My son and daughter-in-law are grieving. Their baby daughter Scarlett has disappeared into some metaphysical ether through the process we call death. She is now an Angel Baby. We can feel her all around but cannot see or touch or hold her. The sorrow is palpable. My heart aches for them. My heart aches for me.
We will live and be happy again in time. I'm sure of it. Perhaps Scarlett will seek us out again to be her parents and grandparents. But for now she watches from somewhere so close, yet so far.

Sylvester and the Magic Pebble

Tuesday, June 5, 2012

A Venusian Encounter

transit of venus

Rare cosmic events excite me. Tonight Venus made her historic transit across the face of the sun. An event not to be duplicated again in any of our lifetimes. In pursuit of the Divine Feminine that her transit is purported to usher in, I drove the short distance from my house to Cedar Beach.  One needs a panoramic venue for such events. Not owning a telescope, I concocted a solar viewer from an old Vera Wang shoebox and some aluminum foil. It seemed a fitting manner in which to view the black beauty mark of the Goddess of love moving across the face of the great Ra.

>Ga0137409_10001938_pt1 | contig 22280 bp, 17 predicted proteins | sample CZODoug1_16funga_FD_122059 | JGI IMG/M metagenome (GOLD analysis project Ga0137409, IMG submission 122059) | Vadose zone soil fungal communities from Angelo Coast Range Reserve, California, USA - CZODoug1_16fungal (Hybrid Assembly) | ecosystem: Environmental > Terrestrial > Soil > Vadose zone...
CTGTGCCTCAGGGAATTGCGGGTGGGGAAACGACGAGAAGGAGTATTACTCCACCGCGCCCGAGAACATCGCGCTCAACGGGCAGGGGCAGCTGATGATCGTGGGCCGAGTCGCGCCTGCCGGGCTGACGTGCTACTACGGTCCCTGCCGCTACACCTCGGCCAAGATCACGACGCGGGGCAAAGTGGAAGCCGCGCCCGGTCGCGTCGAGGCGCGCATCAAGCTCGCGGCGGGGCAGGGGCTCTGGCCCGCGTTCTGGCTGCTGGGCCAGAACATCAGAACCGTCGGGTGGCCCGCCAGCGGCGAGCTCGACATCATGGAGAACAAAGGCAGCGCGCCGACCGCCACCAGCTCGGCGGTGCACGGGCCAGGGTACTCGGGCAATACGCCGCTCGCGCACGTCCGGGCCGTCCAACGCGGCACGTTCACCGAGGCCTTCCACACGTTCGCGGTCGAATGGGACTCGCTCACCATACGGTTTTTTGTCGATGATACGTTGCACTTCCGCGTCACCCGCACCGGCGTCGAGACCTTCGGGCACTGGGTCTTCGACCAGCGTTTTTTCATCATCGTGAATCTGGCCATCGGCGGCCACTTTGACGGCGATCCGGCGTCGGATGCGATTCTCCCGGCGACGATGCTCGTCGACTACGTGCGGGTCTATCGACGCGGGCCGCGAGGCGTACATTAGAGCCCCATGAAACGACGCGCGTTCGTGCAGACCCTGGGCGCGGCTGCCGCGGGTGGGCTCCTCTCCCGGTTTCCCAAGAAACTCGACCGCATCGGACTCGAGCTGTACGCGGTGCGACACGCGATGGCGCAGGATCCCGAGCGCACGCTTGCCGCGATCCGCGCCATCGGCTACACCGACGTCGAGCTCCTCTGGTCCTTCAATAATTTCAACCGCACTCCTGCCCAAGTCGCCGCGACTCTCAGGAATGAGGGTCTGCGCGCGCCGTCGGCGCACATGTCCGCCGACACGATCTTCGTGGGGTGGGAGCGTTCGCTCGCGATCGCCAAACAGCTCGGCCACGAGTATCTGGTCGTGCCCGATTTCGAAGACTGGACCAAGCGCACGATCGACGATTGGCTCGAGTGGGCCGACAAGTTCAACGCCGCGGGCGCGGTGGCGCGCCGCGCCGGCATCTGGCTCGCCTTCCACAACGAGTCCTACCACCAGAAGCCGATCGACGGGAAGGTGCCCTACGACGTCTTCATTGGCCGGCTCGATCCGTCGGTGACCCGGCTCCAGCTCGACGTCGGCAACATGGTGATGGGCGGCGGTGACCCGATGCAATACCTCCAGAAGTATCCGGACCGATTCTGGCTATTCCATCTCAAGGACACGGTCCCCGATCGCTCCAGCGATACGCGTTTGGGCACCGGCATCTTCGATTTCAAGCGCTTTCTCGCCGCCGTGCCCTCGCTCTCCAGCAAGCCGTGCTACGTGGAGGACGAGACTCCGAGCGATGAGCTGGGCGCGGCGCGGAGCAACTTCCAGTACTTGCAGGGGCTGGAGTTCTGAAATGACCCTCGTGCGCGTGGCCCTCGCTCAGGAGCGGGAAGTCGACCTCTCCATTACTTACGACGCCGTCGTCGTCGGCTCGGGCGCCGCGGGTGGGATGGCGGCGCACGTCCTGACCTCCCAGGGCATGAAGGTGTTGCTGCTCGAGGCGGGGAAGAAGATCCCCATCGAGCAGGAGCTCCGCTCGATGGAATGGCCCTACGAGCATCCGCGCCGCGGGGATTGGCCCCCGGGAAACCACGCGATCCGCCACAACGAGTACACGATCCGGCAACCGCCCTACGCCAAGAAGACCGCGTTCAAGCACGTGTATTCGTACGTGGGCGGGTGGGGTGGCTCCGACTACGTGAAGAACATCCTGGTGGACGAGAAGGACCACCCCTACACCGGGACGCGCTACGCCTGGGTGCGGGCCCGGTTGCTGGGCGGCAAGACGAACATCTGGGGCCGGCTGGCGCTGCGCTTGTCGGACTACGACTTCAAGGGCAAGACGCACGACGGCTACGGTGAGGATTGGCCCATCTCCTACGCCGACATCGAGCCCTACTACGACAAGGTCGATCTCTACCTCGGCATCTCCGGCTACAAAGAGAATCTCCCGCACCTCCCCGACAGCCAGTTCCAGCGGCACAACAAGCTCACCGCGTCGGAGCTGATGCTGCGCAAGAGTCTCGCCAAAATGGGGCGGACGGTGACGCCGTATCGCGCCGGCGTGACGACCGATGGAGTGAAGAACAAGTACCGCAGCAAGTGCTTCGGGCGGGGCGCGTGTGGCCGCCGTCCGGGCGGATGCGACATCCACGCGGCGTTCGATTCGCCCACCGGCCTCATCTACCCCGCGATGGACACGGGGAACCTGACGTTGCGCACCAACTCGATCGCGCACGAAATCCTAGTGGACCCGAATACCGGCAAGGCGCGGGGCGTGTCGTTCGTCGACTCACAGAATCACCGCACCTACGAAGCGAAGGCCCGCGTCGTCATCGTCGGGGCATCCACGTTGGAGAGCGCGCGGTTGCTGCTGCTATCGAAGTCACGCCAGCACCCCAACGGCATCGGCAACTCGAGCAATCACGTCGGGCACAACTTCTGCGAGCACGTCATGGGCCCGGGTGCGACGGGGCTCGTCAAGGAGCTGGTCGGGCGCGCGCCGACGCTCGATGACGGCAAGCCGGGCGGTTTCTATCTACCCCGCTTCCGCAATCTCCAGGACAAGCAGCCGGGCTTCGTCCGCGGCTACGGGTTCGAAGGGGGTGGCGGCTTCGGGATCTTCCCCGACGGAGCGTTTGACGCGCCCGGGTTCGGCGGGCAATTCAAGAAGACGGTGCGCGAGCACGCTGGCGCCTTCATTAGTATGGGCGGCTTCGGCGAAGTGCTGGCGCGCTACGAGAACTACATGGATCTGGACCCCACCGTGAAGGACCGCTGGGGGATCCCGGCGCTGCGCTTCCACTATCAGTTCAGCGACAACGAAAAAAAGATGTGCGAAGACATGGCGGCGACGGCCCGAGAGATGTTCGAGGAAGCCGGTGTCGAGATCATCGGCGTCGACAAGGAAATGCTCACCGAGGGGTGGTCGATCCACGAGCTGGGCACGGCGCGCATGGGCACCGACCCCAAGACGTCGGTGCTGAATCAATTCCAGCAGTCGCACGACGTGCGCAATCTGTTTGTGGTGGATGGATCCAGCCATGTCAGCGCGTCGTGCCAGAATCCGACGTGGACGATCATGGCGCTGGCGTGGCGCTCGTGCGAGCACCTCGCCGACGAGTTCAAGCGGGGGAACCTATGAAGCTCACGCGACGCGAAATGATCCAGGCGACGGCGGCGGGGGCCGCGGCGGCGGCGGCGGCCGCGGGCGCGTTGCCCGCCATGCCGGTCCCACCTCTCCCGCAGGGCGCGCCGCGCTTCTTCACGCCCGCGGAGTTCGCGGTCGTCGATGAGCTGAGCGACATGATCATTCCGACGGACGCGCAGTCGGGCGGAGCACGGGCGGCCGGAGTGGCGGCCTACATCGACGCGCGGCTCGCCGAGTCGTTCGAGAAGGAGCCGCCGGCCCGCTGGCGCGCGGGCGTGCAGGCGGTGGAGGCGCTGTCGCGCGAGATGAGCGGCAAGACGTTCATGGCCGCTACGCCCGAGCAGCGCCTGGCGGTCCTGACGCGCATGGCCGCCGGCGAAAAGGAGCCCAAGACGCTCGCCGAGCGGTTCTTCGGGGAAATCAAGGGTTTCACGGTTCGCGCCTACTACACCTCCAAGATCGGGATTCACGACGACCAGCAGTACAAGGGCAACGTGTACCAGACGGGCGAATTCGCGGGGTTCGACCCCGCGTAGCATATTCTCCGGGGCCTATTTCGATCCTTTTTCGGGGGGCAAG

It was cold for June and the sky was playing host to everything from cumulo nimbus to cirrus in the way of clouds. I was not optimistic about my chances of viewing Venus in flight. I was also a bit reserved about sitting on the sand with my improvised shoebox viewer. It is too easy to strike the appearance of an aging crazy woman these days when either Goddess or Crone can prove victorious. I am always amazed that so few people gather on the beach to witness celestial events.

The baggage of my old life has been hanging heavily around both my waking and dream life sucking my energy and self image into dark places. Off to the west, end of the school year events play out without me. Enough!!
I tether the gathering energies of the power of the feminine and vow to release the toxic past. Innocently, I ask for a sign, a recognition from the Divine that my intention has been acknowledged.  Suddenly I feel like I am being watched from behind the reeds at the side of the Nature Center. The Nature Center where my children and I went, long ago, in the evenings to visit "our friends" the horseshoe crabs, mussels and fluke in the dirty water of the holding tank in the midst of those reeds. I surmise that I may be sensing the the etheric presence of "Us" that still lurks there.  The reality of the watcher greets me eye to eye when I turn to look over my shoulder. Five feet away, her elegant body shielded by the reeds, the doe has been keeping vigil. She snorts twice, lifts her tan tail in warning and bolts off through the beach plums and  honeysuckle. Another Goddess in flight.